As you can see from the sample costing, putting in a greywater system is going to take some time to pay for itself. People putting in these systems are dedicated to reducing their use of fresh water and I believe that they should not face the burden of a further charge from Council.
Council, by way of rebating their charge to complying systems, can do their bit for the environment and encourage the fitting of greywater systems rather than offering a deterrent.

Currently there is no rebate for installing greywater systems.

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THAT Council recognise and congratulate the work of the City in incorporating sustainability principles and practices into the City’s programs and projects, and request the Directors to incorporate this work into a set of guidelines to guide and shape public works projects undertaken by the City and which –

(A) include:
(i) energy efficiency;
(ii) local energy generation via cogeneration, trigeneration, solar panels or other existing or emerging technology as appropriate;
(iii) rainwater capture and storage supplemented by grey water and black water recycling;
(iv) use of sustainable materials;
(v) opportunities for growing food;
(vi) the use of reflective materials on roadways and pathways to reduce heat sink effects;
(vii) inclusion of facilities to support and enhance sustainable transport;
(viii) use of native vegetation and trees;
(ix) opportunities for plantings and policies to attract native fauna, insects and birds; and
(x) other measures that reduce GHG emissions and improve sustainability as identified by staff.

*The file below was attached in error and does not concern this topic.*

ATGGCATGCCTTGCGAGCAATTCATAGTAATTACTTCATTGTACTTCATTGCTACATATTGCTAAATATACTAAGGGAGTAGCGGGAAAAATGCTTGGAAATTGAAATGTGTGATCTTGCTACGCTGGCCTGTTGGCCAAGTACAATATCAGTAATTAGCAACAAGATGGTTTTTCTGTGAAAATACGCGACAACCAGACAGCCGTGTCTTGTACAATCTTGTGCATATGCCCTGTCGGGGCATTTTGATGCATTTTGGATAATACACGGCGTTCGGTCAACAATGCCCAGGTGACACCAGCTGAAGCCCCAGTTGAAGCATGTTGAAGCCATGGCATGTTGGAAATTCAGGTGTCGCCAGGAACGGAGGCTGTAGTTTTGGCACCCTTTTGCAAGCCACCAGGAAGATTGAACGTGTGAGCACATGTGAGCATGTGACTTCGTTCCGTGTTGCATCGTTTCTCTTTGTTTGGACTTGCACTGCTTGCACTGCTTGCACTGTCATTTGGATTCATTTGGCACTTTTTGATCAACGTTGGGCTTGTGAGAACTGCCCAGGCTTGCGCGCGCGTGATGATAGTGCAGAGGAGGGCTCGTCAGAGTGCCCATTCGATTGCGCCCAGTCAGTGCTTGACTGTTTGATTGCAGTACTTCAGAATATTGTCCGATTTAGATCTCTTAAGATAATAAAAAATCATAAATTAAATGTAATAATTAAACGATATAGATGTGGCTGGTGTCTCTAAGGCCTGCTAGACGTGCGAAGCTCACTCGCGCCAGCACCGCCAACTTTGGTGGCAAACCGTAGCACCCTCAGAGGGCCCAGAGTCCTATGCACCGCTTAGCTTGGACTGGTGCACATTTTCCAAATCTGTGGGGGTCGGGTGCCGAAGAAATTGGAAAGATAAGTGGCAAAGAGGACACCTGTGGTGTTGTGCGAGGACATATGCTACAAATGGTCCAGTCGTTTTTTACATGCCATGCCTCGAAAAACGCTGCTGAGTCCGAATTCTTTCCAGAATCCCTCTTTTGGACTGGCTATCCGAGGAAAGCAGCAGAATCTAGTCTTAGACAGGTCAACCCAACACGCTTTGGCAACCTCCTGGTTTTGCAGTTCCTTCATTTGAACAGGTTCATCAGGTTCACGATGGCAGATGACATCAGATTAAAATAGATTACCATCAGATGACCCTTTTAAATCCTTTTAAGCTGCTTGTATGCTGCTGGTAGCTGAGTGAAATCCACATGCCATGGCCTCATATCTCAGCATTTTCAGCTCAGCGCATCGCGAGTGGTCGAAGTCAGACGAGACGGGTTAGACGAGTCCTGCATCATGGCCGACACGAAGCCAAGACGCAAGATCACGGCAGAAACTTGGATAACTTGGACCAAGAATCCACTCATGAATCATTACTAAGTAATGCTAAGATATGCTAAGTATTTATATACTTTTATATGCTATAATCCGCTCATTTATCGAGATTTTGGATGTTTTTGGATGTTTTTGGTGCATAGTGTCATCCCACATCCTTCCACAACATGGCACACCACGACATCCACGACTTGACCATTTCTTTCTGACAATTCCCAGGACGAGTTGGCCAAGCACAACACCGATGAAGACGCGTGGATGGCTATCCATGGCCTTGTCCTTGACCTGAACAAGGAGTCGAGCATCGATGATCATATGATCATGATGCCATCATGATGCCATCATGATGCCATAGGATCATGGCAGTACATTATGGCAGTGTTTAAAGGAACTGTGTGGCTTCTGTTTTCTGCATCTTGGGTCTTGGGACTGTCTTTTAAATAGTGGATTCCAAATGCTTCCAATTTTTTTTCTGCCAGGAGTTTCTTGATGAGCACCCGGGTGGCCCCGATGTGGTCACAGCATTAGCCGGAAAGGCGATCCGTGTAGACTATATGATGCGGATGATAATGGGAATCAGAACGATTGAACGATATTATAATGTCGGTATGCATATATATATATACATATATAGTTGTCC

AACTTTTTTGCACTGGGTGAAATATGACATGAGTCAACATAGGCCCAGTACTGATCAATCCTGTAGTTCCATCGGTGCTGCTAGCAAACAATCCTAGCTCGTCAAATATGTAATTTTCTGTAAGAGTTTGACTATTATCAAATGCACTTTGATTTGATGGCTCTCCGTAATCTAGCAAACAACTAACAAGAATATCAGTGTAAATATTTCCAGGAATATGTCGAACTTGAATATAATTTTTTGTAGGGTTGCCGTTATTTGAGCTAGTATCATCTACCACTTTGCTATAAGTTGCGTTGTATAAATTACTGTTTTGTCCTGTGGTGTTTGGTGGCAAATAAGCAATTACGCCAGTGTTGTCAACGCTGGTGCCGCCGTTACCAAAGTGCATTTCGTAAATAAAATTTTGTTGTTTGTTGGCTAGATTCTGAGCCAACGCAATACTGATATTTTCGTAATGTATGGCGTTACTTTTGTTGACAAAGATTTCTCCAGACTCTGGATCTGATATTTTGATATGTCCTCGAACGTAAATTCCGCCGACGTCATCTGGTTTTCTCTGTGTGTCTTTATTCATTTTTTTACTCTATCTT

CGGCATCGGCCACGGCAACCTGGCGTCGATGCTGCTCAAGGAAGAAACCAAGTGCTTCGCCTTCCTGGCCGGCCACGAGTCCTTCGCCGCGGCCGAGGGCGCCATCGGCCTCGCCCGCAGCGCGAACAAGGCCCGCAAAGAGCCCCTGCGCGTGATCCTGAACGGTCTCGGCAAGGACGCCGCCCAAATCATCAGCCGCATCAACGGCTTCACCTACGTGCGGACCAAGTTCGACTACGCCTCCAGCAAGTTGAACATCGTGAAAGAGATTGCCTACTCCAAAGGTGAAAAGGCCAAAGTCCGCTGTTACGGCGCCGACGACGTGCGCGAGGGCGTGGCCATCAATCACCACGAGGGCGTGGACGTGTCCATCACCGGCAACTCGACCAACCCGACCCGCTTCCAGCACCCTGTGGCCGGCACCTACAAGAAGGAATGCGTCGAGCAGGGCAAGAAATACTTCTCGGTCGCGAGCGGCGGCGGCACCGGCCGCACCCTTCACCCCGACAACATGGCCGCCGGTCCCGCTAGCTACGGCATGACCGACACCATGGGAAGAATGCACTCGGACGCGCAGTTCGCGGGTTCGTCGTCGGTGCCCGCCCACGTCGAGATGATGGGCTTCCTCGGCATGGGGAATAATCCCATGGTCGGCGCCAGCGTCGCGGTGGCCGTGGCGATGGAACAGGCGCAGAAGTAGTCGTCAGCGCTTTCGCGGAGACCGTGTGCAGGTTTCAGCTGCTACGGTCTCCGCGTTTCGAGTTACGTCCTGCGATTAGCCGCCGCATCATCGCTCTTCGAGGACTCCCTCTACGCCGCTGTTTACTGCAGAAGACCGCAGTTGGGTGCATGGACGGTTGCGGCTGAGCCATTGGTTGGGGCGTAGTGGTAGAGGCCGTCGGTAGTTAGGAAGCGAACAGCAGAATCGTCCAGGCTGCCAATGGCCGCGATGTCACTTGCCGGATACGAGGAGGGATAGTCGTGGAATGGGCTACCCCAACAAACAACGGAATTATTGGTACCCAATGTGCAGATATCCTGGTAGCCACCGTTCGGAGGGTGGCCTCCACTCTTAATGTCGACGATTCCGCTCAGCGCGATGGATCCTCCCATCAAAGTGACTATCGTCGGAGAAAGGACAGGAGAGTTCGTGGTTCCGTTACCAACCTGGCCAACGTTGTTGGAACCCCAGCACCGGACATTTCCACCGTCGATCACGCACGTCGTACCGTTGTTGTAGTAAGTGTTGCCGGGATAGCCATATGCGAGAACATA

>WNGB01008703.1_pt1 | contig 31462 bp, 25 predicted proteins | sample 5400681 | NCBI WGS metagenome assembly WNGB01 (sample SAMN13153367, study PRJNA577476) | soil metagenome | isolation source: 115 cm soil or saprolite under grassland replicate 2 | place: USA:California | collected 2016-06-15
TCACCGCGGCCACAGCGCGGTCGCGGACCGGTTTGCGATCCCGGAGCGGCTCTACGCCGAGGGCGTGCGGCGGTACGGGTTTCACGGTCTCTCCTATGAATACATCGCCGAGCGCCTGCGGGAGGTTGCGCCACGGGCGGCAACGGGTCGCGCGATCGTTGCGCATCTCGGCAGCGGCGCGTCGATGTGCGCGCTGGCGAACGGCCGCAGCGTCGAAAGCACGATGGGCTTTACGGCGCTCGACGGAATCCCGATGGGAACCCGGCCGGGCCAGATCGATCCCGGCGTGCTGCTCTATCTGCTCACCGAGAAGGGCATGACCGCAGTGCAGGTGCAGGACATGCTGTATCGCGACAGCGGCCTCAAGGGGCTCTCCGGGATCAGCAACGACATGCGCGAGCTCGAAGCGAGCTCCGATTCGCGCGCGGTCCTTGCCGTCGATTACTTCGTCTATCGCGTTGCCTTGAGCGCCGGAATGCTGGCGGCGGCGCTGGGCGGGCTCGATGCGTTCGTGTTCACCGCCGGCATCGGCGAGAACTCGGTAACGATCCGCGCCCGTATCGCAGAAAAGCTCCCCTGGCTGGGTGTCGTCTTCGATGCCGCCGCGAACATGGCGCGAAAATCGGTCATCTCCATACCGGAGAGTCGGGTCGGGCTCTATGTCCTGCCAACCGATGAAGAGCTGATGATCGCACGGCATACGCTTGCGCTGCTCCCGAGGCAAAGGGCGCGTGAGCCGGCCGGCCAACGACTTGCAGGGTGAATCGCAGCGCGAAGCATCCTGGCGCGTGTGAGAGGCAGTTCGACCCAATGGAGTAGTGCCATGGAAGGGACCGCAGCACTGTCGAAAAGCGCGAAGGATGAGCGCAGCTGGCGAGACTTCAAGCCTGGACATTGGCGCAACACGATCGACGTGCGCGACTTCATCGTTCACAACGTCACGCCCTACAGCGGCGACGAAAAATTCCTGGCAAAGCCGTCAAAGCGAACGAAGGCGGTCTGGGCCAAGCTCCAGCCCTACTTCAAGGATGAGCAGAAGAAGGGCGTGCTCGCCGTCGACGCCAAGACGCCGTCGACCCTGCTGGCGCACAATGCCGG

(B) will further enable the City of Canterbury to demonstrate leadership in designing and constructing cutting edge sustainable projects; and
(C) will serve as a model for other public authorities, state and federal government departments and the private sector to apply in the design and construction of public works and buildings.
Moved: Cr Linda Eisler

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Dead Mullet Mystery

From the Torch Canterbury on December 4th, 2008

DEAD fish were strewn across the shores of the Cooks River last week with passersby reporting “hundreds” of fish along the banks.

A spokesperson from the Department of Environment and Climate Change (DECC) said they are not aware of how many fish washed up on shore, although they’re investigating and reasons “could be many and varied”.

“We’ve inspected the site and area, and collected water and fish samples for analysis,” the spokesperson said. “It does happen from time to time in areas with industrial development around.”

The DECC said that a passerby observed white discharge from the storm water drains, which is also under investigation.

Canterbury Greens Councilor Linda Eisler said this could possibly be a result of toxic chemical spills in the water.  “I would like to know what has happened and why,” she said.

The Sydney Metro Catchment Management Authority (CMA) told the Torch that although they’re active on the Cooks River, they weren’t aware of the incident.  “There has been some fish kills in the past,” a spokesperson from the CMA said.

Peter Munro from the Cooks River Valley Association (CRVA) was working on the bush regeneration project at Croydon Park on Saturday, two days after the first sighting, and said that several canoes passed and reported hundreds of dead fish along the river.

“They were mainly 30cm mullet,” Mr Munro said. “I called Sydney Water and they checked the sewers and said they were intact.”

Gale Adams, coordinator of Stream Watch, a group who test the water regularly, is conducting an investigation to determine what the source of the killings is.

“It’s a rather unusual event,” Ms Adams said. “We aren’t able to say definitively what the reason is yet.”

Canterbury Council’s General Manager Jim Montague said they were notified by the DECC of the incident on Friday.

Anyone observing dead fish in or along the river can contact the DECC 24 hour pollution line on 131 555.